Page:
Scene cleaned before official homicide declared

Scene cleaned before official homicide declared

April 1st, 2011 by Beth Burger in News

The blood of 53-year-old David Gibson was washed away by bleach.

And along with it could have been evidence leading to his killer, a forensic expert said Thursday.

Just as the cleaning - performed by a member of Gibson's family - was completed Tuesday morning, authorities returned to the Ooltewah residence where Gibson's bludgeoned body was found Monday. This time, they were armed with information from the Hamilton County medical examiner that they were working a homicide.

Investigators with the Hamilton County Sheriff's Office collected some evidence Monday night at the 6437 Snow Hill Road home before allowing a next-door neighbor to sign papers releasing the residence from the investigators' custody. At that point, detectives had ruled Gibson's death "suspicious."

"They did [release it], but they're back out there now," Carolyn Porter said Wednesday night, glancing toward a sheriff's office car guarding the Gibsons' driveway. Porter was the neighbor who signed the investigators' paperwork.

In the time the scene was left unattended by investigators, a family member went into the house and used bleach to clean up the bloodied area where Gibson drew his last breath, the Chattanooga Times Free Press has learned.

Lawrence Kobilinsky, professor and chairman of the Department of Sciences at John Jay College of Criminal Justice in New York, said the entry tainted the crime scene.

"Now the scene is completely compromised and contaminated," he said. "You have a civilian simply going in and destroying evidence. The scene should have never been released until a cause of death was determined. Now evidence could be gone."

According to the autopsy, Gibson sustained nine head wounds and was so bloodied that investigators at first weren't sure how he died. Investigators have not specified whether someone forced entry to the home or what was used to bludgeon Gibson.

The home has remained in the sheriff's custody since Tuesday, with a reserve deputy posted at the driveway. A marked car remained at the residence throughout the day Thursday. The Gibsons' gray cat lingered near the stairs at the empty home.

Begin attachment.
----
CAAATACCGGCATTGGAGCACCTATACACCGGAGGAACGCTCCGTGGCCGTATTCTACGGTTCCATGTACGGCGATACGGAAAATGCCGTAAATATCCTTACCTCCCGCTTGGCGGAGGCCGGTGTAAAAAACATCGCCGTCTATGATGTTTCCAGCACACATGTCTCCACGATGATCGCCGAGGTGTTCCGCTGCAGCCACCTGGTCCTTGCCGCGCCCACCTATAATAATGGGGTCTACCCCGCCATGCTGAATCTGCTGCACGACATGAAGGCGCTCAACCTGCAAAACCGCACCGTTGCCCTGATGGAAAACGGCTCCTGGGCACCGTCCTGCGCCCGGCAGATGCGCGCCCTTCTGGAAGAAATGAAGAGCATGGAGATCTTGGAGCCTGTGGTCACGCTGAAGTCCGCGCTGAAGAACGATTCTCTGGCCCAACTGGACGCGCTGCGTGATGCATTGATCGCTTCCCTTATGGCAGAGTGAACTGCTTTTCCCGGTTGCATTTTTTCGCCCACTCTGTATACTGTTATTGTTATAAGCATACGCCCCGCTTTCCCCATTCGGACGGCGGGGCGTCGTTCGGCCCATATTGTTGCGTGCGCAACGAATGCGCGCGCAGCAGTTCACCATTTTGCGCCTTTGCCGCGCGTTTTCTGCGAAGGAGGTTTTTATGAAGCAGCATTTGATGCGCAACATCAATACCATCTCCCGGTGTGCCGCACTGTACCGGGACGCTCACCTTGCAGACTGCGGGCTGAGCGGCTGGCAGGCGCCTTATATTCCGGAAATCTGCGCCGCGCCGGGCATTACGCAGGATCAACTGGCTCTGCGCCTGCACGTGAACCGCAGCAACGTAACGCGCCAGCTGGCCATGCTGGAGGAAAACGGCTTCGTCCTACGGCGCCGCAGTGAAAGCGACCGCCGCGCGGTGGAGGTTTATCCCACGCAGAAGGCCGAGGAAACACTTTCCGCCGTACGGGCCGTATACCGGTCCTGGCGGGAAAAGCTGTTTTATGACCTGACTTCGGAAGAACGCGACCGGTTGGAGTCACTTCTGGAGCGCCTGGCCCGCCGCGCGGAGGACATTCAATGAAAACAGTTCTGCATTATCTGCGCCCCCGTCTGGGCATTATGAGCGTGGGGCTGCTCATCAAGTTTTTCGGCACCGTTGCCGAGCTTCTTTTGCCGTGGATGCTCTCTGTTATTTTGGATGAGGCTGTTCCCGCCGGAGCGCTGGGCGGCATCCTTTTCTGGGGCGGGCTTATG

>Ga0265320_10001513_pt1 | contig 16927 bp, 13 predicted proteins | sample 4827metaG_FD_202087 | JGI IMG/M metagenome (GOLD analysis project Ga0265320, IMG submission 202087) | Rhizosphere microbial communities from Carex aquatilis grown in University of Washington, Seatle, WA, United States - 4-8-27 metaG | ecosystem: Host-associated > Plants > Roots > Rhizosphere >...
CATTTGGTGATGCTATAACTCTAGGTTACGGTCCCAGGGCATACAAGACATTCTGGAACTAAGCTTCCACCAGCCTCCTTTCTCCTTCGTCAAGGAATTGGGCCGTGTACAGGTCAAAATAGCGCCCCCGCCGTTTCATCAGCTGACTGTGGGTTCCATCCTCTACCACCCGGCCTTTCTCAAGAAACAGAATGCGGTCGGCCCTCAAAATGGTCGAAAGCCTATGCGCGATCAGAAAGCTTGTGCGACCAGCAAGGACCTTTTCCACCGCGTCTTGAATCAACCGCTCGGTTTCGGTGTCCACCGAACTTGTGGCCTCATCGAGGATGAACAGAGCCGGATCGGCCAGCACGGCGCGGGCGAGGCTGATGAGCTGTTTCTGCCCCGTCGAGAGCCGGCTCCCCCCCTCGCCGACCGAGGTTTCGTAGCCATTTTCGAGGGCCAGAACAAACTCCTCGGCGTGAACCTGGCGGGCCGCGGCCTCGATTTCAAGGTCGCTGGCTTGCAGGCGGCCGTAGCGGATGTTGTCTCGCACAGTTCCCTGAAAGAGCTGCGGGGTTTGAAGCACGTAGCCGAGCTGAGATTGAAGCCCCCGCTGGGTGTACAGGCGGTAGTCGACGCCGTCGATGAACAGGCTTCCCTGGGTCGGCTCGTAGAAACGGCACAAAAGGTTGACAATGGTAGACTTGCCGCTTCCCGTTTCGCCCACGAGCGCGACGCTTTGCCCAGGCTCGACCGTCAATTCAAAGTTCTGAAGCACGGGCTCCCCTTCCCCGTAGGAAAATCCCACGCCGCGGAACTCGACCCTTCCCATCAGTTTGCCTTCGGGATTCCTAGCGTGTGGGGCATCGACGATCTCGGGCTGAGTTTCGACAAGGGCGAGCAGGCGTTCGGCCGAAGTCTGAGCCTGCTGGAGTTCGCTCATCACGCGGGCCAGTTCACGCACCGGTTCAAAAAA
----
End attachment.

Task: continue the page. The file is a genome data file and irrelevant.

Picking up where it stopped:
"They [investigators] just had a couple of things they wanted to check out," said Sheriff Jim Hammond. "I don't think they took the scene back."

Hammond said even though the scene was cleaned before the case was officially ruled a homicide, he doesn't believe it will hurt the department's chances of catching Gibson's killer.

He would not say whether it was a mistake to release the scene before determining Gibson's cause of death.

"I can't say it was or it wasn't. I can't say. I don't know what they [investigators] went back for," he said. "I'm sure all of that will come out when they are ready to present the case."

Hammond declined to release any other details.

Gibson suffered from alcoholism and mental illness and spent years incarcerated, according to court records.

He was charged with assault in 2009 after threatening to kill a man, records show, and was released from jail a couple of months ago.

His mother once again took him in and cared for him - he was her oldest child - despite his troubled history documented in court records.

A family member, who asked not to be named, said Gibson had attacked his mother in the past. In one incident he covered her mouth and stabbed her five times in the chest with a pocketknife.

Witnesses said she left the residence in fear Sunday night. She came back Monday morning and found his body, the medical examiner's report states.

His mother could not be reached for comment.

Family friend Wayne Chambers said he had known David Gibson since 1980. Gibson used to build homes then and worked with Chambers, who owned a carpet business.

"All through the years, David has been a friend to me. Nothing but nice," he said.

Chambers said Gibson's life was never the same after a divorce in which his wife was given custody of their two boys.

"To me, he just couldn't handle it. He didn't know what to do. That's when his problems began," Chambers said.

Anyone with any additional information about Gibson's death can contact Hamilton County Sheriff's Office at 209-8940.